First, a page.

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Election day on a work day; democracy dampens productivity

Voting doesn’t cost money, but it does take time away from making money.

Voters can be late to work because they were at the polls. Or perhaps they leave work early to get to the polls. And many workers will be sneaking peaks at online reports, reading commentary or talking with colleagues about the election.

The upshot will be that the celebration of democracy also – however briefly – dampens American productivity.

“Many workers will be laser-focused on election coverage that day, likely while they are at work,” said Andrew Challenger, vice president of outplacement and executive coaching firm Challenger, Gray & Christmas.

VIDEO: More on voting in Georgia

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Three Ways to Vote in Georgia

More than 128 million people will be working Tuesday, many of them engaged and worried about the election, Challenger said. “The cost could reach $3.5 billion per hour.” He thinks Election Day should be a national holiday, an issue election access have pushed for years without much success.

Challenger survey of human resources executives in late October found 29 percent of employers receiving requests from employees for time off to vote.

Some states do require companies to allow time to vote, others have no requirement.

Nearly 60 percent of companies allow workers time off to vote, according to the Challenger survey. The survey found that 32 percent of companies expect workers to vote on their own time.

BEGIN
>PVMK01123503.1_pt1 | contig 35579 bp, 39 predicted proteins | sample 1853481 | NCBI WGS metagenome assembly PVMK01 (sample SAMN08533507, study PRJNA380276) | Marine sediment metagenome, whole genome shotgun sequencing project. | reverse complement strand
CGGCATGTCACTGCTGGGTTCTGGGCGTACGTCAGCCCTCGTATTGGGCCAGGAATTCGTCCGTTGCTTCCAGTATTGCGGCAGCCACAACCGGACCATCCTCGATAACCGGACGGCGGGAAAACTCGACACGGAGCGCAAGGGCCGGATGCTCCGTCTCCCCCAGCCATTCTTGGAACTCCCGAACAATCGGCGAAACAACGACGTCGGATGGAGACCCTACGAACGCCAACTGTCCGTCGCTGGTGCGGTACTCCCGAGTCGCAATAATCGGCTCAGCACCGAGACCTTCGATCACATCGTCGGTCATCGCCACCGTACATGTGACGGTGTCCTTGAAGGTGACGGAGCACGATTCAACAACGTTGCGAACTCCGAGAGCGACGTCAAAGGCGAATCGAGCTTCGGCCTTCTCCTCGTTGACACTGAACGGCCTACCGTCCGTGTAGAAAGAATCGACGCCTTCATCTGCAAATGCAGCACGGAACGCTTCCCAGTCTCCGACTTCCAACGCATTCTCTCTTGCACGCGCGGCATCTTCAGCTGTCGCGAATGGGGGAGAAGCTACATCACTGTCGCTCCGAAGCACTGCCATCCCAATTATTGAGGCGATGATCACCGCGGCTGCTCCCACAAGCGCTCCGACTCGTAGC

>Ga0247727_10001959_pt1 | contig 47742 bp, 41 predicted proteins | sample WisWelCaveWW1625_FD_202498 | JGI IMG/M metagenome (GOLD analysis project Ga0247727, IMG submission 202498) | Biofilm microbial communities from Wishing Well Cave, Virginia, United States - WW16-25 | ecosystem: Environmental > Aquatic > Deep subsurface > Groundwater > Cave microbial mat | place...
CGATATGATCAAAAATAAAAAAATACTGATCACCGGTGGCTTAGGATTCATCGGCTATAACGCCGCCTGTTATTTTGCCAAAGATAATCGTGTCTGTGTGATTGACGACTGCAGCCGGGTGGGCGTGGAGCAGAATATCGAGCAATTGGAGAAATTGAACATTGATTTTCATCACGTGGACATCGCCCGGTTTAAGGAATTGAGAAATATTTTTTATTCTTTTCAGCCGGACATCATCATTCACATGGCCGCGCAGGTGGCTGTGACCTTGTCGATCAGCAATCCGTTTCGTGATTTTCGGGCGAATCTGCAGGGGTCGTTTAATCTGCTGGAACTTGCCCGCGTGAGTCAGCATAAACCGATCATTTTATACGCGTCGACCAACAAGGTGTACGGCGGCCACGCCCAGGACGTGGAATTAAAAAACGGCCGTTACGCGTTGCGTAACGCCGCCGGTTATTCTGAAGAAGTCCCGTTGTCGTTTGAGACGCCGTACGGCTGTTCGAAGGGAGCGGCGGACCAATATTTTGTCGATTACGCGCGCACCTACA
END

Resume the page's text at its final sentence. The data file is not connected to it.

In Georgia, an employer is required by law to allow a worker up to two hours to vote, according to Workplace Fairness, a Maryland-based non-profit group supporting employee rights.

An employer has the right to decide when the time will be taken and if employers do not abide by the law, Georgia provides no penalties, the organization said.

Perhaps because of the hyper-partisan atmosphere surrounding this election, some businesses and groups were reluctant to discuss the issue. For example, the Metro Atlanta Chamber declined comment.

But a spokesman for Coca-Cola said the company wanted its employees “engaged” and had arranged opportunities to meet the major party candidates for governor.

“We are encouraging employees to vote and work with their managers to find the right time for them to vote,” he said. “While we are a nonpartisan company and do not endorse any specific party, we do emphasize the importance of voting.”

Home Depot, the largest Georgia-based company, also supports involvement, said company spokesman Stephen Holmes.

“We certainly comply with any laws, but we want our associates to vote regardless of any legal requirements,” Holmes said.

In some countries, including Switzerland, Brazil, France and Germany, elections are not scheduled on a workday, according to Marketplace. In the United States, there are periodic efforts to make election day a holiday – either shuttering businesses and government on Tuesday or moving it to a weekend.

In 2016, a group called Take Tuesday raised the argument.

This year, the call was taken up by Vote.org, a non-partisan organization trying to get more people to vote. However, a spokeswoman for the organization recently told Time magazine that it would be far easier than creating a national holiday – and perhaps better – to convince companies to let workers have the time they needed to vote.

And some companies are already taking action on their own.

Atlanta-based Farm Burger will delay opening on Tuesday at its 12 locations until 12:30 p.m., giving up about $8,000 in profits, a spokeswoman said.

After Farm Burger opens that day, anyone wearing an “I voted” sticker will get a free side order of fries.

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